F. Scott Fitzgerald’s “Country Club”
FITZGERALD, F. Scott (1896-1940)]. The Princeton Bric-A-Brac, Volume XLI. Philadelphia: E.A. Wright Bank Note Co., 1915. First edition. Gilt embossed name of G[rosvenor] L[owrey] Ball on the front cover. Very good in pebble-grain leather stamped in gilt.
The yearbook for the class of 1917, presenting a wonderful portal into Fitzgerald’s college years. The young writer appears in three photographs – the board of the Princeton Tiger (the campus humor magazine), the Triangle Club (devoted to musical productions), and the class picture. His name also appears among the ranks of the Minnesota Club, and the University Cottage Club (an undergraduate dining club), the Class of 1917, and the directory, which locates his room at 32 Little Hall. He features especially prominently in the pages devoted to the Triangle Club’s production of the musical Fie! Fie! Fi-Fi!,for which Fitzgerald wrote the book and lyrics. Despite his ambitions, he did not make the cut for the football team. His lifelong friends, fellow writers John Peale Bishop and Edmund Wilson, also appear throughout the volume. Among the advertisements at the rear is one for “Genuine Hawaiian Hand Made Ukuleles,” marketed by one of their classmates.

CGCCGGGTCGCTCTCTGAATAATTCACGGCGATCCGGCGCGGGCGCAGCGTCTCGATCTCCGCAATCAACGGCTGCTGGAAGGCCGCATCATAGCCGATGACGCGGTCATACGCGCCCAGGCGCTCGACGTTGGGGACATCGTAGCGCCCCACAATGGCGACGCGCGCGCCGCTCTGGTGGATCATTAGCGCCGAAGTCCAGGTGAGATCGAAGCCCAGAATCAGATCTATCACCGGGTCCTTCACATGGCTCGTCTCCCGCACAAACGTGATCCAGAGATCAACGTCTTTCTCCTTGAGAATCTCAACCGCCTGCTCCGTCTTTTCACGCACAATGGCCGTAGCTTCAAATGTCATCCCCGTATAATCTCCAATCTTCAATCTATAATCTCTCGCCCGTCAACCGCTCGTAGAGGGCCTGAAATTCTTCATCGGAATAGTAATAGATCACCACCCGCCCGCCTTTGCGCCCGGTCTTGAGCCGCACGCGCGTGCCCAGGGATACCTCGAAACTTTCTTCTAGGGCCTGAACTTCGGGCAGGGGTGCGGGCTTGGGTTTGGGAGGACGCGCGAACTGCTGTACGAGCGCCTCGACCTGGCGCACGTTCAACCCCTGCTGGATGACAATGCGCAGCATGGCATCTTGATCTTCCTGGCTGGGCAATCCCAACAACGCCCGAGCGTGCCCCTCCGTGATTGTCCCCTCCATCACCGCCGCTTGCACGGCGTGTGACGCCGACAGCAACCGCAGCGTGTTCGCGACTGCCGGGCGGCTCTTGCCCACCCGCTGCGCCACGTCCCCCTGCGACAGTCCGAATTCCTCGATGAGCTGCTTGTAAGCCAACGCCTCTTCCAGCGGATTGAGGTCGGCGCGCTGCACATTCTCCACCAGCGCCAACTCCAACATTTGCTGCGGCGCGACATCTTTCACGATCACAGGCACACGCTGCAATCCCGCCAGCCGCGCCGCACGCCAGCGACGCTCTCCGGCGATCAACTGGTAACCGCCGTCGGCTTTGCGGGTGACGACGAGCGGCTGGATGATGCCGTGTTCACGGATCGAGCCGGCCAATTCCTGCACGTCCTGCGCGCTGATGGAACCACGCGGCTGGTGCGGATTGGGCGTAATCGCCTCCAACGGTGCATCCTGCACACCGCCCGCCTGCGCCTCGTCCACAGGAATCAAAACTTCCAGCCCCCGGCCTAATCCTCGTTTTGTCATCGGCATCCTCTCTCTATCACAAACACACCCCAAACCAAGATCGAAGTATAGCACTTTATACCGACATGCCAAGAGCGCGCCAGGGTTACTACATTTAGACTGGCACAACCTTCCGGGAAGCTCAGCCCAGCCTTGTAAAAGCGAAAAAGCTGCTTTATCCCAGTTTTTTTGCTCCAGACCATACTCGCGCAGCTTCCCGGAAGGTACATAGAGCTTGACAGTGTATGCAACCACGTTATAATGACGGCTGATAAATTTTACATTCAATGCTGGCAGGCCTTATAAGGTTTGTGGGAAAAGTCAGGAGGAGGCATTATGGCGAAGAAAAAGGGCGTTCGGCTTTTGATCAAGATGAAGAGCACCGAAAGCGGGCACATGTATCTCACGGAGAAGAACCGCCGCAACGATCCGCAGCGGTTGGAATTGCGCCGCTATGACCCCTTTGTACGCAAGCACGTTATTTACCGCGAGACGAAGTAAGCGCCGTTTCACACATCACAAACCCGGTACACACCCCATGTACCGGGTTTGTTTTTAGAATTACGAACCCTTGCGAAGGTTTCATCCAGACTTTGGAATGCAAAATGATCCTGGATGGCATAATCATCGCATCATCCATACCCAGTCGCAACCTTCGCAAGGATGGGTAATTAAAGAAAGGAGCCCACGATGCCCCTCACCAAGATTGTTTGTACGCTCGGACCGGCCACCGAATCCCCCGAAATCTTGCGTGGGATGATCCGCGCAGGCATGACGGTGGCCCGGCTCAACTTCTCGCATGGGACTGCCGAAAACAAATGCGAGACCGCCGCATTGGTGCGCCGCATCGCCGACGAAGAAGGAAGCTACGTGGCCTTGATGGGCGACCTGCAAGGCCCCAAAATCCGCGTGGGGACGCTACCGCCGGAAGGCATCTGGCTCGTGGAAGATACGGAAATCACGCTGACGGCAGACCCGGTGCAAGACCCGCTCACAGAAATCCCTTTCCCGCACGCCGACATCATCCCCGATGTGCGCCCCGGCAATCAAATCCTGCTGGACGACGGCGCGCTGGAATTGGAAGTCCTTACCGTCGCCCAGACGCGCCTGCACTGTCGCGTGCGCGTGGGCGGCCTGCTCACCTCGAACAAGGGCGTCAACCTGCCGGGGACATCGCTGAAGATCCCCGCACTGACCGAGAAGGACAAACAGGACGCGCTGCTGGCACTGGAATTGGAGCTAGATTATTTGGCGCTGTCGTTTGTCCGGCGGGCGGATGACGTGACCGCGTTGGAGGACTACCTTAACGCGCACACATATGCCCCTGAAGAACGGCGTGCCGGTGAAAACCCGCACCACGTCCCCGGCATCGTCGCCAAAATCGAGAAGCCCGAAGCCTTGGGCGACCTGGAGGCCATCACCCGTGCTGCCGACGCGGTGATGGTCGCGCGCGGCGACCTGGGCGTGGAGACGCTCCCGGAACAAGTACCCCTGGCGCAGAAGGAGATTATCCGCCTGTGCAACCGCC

Fitzgerald would later be critical of his years at Princeton, which he entered in 1913 as a member of the class of 1917. The English department was “surprisingly pallid,” he wrote in 1927, “top-heavy, undistinguished and with an uncanny knack of making literature distasteful to young men.” But his more immediate impressions were more joyous. Writing to university president John Grier Hibben in 1920, Fitzgerald attested, “I love [Princeton] now better than any place on earth.” In This Side of Paradise (1920) he called his alma mater “the pleasantest country club in America.”